Tips for Talking About Strengths and Weaknesses

 

1. Be Honest

One of the most important things to get right when talking about your strengths and weaknesses in an interview setting is honesty. It might sound trite, but it’s also true. An answer that sounds genuine and authentic will impress, while one that sounds generic, calculated, exaggerated, or humble braggy will do the opposite.

2. Tell a Story

Talk about a time your strength helped you achieve something in a professional setting or when your weakness impeded you. For example, if you’re talking about how you’re calm under pressure in a fast-paced environment, you might tell the interviewer about that time you delivered a revamped client proposal after a last-minute change of plans.

If you’re admitting that your weakness is presenting in front of high-level executives, you might start by briefly describing the time you got so nervous presenting your plan for a new marketing strategy that you weren’t able to effectively convey your (thorough and pretty brilliant) approach and your boss had to step in and help get the plan approved.

Not only will sharing a real example make your answer stand out, but it’ll also make it sound thoughtful and honest and highlight all those other characteristics interviewers are actually looking for.

3. Remember to Get to the Insight

An answer that’s genuine and includes an illustrative anecdote is a great start, but it’s not complete until you add some insight. This goes for both strengths and weaknesses but looks a little different in each case.

When you’re talking about strength, the last beat of your answer should tie whatever skill or trait you’ve been discussing to the role and company you’re applying for. Tell the interviewer how that strength would be useful in this particular position at this particular company.

Determining Your Own Strength and Weakness

There are various methods for determining which strengths and weaknesses best suit ourselves. The first is to speak with a previous colleague. And ask them what employee strengths they noticed while working together. This could be a former supervisor or manager.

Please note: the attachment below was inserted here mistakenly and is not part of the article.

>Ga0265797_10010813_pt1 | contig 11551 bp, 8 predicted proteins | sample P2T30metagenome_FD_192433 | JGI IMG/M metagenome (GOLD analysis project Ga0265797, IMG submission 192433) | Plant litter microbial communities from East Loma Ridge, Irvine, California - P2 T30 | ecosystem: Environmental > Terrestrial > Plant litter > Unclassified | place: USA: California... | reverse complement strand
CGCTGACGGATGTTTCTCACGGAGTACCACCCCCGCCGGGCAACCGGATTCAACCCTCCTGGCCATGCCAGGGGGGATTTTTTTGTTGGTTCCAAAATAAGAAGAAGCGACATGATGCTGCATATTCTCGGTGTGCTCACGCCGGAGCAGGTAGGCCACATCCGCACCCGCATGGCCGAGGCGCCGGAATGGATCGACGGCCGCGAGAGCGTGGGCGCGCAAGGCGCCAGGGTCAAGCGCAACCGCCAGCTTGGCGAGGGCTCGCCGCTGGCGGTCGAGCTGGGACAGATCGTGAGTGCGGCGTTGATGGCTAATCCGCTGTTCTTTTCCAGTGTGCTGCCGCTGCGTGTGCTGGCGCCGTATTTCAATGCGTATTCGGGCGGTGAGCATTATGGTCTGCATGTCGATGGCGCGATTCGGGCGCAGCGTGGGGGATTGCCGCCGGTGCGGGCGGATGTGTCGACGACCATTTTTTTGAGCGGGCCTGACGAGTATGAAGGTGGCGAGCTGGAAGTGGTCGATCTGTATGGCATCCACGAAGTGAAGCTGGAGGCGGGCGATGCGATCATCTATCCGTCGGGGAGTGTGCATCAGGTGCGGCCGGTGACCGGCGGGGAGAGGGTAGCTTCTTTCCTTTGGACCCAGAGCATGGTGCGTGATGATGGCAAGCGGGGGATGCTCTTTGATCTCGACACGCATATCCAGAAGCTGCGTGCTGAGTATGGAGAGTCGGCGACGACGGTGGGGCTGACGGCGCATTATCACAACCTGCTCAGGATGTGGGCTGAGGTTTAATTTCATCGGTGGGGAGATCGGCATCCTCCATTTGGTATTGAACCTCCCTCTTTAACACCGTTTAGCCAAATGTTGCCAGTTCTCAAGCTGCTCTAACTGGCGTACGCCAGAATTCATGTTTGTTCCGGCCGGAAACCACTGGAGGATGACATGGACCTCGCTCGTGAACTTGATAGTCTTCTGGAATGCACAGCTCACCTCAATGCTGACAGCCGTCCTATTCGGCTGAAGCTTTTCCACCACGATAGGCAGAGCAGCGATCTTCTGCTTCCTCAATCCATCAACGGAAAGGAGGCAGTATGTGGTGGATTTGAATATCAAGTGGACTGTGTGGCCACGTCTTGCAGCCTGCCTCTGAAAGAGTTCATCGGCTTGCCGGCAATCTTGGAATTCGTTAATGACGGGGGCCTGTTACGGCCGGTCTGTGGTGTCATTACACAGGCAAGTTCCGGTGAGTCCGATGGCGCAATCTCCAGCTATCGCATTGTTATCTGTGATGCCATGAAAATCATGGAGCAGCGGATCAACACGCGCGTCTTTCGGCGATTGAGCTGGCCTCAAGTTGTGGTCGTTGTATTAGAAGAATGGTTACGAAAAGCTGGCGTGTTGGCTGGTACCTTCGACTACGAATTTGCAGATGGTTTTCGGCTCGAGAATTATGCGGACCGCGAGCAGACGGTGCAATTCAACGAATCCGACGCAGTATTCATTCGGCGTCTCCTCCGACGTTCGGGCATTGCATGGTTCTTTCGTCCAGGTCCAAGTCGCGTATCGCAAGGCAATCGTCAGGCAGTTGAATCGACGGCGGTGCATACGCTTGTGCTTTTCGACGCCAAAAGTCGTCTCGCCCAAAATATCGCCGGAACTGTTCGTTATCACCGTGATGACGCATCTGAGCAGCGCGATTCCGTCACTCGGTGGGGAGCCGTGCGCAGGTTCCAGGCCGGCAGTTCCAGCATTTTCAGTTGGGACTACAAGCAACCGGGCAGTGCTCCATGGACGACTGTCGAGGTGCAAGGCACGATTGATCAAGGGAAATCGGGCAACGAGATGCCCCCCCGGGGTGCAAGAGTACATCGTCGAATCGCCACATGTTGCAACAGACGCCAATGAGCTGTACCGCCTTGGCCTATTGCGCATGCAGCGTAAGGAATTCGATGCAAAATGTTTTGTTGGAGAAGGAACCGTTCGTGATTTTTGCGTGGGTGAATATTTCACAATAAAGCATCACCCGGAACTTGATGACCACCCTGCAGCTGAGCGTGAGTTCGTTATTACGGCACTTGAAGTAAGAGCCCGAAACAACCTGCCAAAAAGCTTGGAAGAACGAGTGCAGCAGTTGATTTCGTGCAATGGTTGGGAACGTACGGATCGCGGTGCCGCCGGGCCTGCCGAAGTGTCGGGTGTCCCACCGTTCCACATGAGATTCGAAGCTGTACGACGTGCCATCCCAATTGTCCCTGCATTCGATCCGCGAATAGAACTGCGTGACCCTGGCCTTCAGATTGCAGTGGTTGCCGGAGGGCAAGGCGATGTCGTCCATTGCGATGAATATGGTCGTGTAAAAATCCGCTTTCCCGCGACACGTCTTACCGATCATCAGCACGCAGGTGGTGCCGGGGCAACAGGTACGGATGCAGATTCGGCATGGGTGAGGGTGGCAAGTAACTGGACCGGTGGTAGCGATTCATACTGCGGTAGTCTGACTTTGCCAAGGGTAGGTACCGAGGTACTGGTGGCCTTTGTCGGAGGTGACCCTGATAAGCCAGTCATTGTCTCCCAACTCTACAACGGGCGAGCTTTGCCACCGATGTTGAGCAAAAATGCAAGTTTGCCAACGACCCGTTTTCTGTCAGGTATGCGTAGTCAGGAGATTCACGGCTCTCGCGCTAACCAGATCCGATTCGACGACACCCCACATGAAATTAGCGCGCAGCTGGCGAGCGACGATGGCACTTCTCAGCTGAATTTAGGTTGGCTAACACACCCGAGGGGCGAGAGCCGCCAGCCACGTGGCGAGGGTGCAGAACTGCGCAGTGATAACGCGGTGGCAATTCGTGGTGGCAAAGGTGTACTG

They can inform the candidate what it was like to be on the job with them, both good and bad. Ask someone from a recent previous place of employment, as sometimes asking a professional that wasn’t recently worked with can be challenging. It can be difficult for the colleague to remember a specific example of working together to be useful.

Another way to uncover key strengths and a personal weakness is to take a personality test. These personality tests can help to identify ways to improve in the workplace. The Caliper Assessment test is the best one to take. These tests are instrumental in identifying strengths and useful weaknesses.

Assessing Your Weaknesses

Let’s get the hard part out of the way first—your weaknesses. This is probably the most dreaded part of the question. Everyone has weaknesses, but who wants to admit to them, especially in an interview?

Some examples of weaknesses you might mention include:

  • Being too critical of yourself
  • Attempting to please everyone
  • Being unfamiliar with the latest software

The best way to handle this question is to minimize the trait and emphasize the positive. Select a trait and come up with a solution to overcome your weakness. Stay away from personal qualities and concentrate more on professional traits.

For example: “I pride myself on being a ‘big-picture’ guy. I have to admit I sometimes miss small details, but I always make sure I have someone who is detail-oriented on my team.”

Some examples of weaknesses you might mention include:

  • Shyness
  • Inability to Delegate
  • Direction Taking Abilities
  • Active Listening Abilities
  • Feedback Taking Abilities
  • Presentation Abilities
  • Interpersonal Skills
  • Comprehension Abilities
  • Teamwork Abilities
  • Criticism Giving Abilities
  • Feedback Giving Abilities
  • Having a Hard Time Saying “No”

 

Assessing Your Strengths

When it comes time to toot your own horn, you need to be specific. Assess your skills to identify your strengths. This is an exercise worth doing before any interview. Make a list of your skills, dividing them into three categories:

  • Knowledge-based skills: Acquired from education and experience (e.g., computer skills, languages, degrees, training, and technical ability).
  • Transferable skills: Your portable skills that you take from job to job (e.g., communication and people skills, analytical problem solving, and planning skills)
  • Personal traits: Your unique qualities (e.g., dependable, flexible, friendly, hard-working, expressive, formal, punctual, and being a team player).

Some examples of strengths you might mention include:

  • Enthusiasm
  • Trustworthiness
  • Creativity
  • Discipline
  • Patience
  • Respectfulness
  • Determination
  • Dedication
  • Honesty
  • Versatility

When you complete this list, choose three to five of those strengths that match what the employer is seeking in the job posting. Make sure you can give specific examples to demonstrate why you say that is your strength if probed further.

 

First, we’ll start with the Weaknesses.

Weaknesses